Inhibition of Listeria monocytogenes in fresh cheese using a bacteriocin-producing Lactococcus lactis CAU2013 strain

Sung-Hee Yoon1, Geun-Bae Kim1,*
Author Information & Copyright
1Department of Animal Science and Technology, Chung-Ang University, Anseong 17546, Korea.
*Corresponding Author: Geun-Bae Kim, Department of Animal Science and Technology, Chung-Ang University, Anseong 17546, Korea. E-mail:

© Copyright 2022 Korean Society for Food Science of Animal Resources. This is an Open-Access article distributed under the terms of the Creative Commons Attribution Non-Commercial License ( which permits unrestricted non-commercial use, distribution, and reproduction in any medium, provided the original work is properly cited.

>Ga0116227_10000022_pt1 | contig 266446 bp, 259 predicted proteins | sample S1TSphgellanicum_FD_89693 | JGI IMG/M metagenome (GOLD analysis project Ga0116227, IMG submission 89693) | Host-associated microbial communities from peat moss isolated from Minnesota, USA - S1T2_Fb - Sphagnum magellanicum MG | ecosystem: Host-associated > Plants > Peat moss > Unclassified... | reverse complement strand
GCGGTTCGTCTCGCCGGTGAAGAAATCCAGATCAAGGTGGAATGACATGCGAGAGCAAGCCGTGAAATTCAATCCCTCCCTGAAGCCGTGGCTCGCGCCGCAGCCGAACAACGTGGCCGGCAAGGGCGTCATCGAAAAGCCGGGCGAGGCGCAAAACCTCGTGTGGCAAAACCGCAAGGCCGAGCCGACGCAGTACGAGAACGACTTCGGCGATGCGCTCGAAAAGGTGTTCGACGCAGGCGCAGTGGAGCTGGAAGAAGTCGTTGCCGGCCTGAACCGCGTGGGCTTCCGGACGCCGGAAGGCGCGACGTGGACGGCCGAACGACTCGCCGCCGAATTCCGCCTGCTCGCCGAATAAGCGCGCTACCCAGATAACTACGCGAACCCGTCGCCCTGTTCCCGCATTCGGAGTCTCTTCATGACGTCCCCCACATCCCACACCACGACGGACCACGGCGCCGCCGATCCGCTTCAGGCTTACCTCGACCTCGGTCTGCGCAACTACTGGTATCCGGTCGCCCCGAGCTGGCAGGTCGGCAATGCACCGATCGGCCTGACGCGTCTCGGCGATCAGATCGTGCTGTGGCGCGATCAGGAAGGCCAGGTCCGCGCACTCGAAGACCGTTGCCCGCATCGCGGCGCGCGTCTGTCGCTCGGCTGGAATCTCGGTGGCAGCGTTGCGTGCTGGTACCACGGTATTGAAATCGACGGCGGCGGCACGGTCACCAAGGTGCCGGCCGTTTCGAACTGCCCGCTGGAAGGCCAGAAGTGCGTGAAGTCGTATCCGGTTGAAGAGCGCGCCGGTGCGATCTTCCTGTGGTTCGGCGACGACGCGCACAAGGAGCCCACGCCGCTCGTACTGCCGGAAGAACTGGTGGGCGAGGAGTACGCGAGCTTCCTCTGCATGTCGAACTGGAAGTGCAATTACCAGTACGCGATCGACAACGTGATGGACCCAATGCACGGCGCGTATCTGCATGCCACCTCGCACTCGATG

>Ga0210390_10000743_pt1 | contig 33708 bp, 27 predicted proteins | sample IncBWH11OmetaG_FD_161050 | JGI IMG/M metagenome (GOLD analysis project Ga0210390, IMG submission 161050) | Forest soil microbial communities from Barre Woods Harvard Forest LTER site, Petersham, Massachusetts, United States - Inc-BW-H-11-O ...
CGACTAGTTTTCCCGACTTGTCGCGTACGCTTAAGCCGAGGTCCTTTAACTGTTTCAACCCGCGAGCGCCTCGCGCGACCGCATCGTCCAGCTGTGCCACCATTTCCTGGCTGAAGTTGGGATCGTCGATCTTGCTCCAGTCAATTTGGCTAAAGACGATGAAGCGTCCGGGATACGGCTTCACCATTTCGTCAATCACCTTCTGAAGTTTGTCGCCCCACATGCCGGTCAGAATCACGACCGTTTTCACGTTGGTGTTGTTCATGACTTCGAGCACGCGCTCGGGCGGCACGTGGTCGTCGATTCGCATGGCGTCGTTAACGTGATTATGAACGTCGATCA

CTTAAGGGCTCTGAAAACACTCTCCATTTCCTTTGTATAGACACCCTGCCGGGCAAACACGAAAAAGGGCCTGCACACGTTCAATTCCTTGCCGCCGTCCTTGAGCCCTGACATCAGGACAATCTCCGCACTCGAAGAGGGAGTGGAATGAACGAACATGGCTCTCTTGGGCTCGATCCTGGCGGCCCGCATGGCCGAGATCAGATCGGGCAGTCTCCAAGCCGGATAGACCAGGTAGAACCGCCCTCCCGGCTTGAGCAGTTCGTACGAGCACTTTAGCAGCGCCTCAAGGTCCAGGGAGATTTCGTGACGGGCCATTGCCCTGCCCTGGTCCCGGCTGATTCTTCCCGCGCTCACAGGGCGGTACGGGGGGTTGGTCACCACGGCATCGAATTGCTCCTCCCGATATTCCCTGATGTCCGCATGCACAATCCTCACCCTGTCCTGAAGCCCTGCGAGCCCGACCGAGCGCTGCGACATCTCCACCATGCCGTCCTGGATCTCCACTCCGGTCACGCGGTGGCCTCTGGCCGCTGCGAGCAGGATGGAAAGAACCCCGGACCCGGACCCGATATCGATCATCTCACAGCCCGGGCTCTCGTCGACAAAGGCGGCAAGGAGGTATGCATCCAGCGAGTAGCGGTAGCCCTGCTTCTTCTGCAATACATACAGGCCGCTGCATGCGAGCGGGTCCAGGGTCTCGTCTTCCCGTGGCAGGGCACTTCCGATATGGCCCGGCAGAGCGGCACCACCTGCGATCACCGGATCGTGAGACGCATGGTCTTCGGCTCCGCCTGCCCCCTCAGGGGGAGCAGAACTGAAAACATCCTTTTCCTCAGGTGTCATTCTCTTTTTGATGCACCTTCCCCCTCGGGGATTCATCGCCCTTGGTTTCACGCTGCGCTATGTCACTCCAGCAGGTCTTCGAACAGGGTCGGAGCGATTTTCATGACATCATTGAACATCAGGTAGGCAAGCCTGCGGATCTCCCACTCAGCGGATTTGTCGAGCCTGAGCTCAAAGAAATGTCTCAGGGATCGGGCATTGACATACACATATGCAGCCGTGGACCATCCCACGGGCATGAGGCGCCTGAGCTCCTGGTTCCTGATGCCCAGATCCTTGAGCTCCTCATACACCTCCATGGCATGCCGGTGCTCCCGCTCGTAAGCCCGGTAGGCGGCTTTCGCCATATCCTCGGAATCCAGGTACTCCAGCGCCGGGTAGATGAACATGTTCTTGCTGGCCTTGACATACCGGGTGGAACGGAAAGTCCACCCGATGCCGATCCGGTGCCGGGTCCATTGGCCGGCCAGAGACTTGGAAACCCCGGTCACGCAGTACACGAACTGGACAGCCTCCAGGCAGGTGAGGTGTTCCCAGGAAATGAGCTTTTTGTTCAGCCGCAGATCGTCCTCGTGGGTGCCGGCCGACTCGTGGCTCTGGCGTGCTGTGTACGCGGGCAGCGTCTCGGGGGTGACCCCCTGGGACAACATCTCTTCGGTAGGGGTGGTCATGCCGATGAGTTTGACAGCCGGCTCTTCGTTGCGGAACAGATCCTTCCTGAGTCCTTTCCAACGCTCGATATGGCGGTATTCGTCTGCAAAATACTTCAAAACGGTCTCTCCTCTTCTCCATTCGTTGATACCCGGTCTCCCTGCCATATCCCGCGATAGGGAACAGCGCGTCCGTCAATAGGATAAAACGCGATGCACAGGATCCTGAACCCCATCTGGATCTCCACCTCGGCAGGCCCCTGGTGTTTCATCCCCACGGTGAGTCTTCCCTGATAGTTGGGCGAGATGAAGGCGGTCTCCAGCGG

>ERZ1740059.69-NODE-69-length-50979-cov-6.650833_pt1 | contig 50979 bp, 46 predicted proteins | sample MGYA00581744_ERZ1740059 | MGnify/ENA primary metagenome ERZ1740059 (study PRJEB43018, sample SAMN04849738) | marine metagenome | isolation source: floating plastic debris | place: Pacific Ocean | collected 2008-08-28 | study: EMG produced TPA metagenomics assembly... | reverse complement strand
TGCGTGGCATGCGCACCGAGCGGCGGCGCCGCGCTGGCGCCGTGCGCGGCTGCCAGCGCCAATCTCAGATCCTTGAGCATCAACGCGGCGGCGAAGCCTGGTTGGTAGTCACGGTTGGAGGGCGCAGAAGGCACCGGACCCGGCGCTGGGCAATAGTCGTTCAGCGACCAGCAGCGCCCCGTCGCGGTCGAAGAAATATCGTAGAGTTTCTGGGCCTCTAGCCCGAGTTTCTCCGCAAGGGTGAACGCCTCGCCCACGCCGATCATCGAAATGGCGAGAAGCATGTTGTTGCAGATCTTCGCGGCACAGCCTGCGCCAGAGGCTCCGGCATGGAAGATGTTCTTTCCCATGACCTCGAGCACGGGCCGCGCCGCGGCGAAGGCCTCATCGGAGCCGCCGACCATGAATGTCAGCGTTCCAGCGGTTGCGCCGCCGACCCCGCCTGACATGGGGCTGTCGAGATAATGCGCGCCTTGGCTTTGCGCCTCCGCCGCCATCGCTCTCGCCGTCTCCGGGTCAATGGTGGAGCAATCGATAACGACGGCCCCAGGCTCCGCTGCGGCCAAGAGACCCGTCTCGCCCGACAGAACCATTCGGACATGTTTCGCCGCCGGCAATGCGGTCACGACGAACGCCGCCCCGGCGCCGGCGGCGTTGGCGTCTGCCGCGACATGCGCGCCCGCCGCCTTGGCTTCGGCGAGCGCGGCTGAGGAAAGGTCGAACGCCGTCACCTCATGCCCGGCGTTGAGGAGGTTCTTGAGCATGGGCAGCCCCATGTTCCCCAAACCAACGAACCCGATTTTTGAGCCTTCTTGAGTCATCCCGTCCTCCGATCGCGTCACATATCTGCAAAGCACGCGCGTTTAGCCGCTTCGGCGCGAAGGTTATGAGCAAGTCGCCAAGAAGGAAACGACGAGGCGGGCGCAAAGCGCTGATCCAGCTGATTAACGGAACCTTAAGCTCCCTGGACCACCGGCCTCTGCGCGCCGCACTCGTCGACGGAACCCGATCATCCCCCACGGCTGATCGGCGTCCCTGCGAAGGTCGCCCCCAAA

Received: Jun 30, 2022 ; Revised: Aug 18, 2022 ; Accepted: Aug 22, 2022

Published Online: Sep 06, 2022


In recent years, biocontrol of foodborne pathogens has become a concern in the food industry, owing to safety issues. Listeria monocytogenes is one of the foodborne pathogens that causes listeriosis. The major concern in the control of L. monocytogenes is its viability as it can survive in a wide range of environments. The purpose of this study was to isolate lactic acid bacteria with antimicrobial activity, evaluate their applicability as a cheese starter, and evaluate their inhibitory effects on L. monocytogenes. The use of bacteriocin-producing lactic acid bacteria as a starter culture efficiently inhibited the growth of L. monocytogenes. Therefore, Lactococcus lactis can be used as a protective adjunct starter culture for cheese production and can improve the safety of the product leading to an increase in its shelf-life.  

Keywords: Lactococcus lactis; bacteriocin; Listeria monocytogenes; cheese starter culture; foodborne pathogen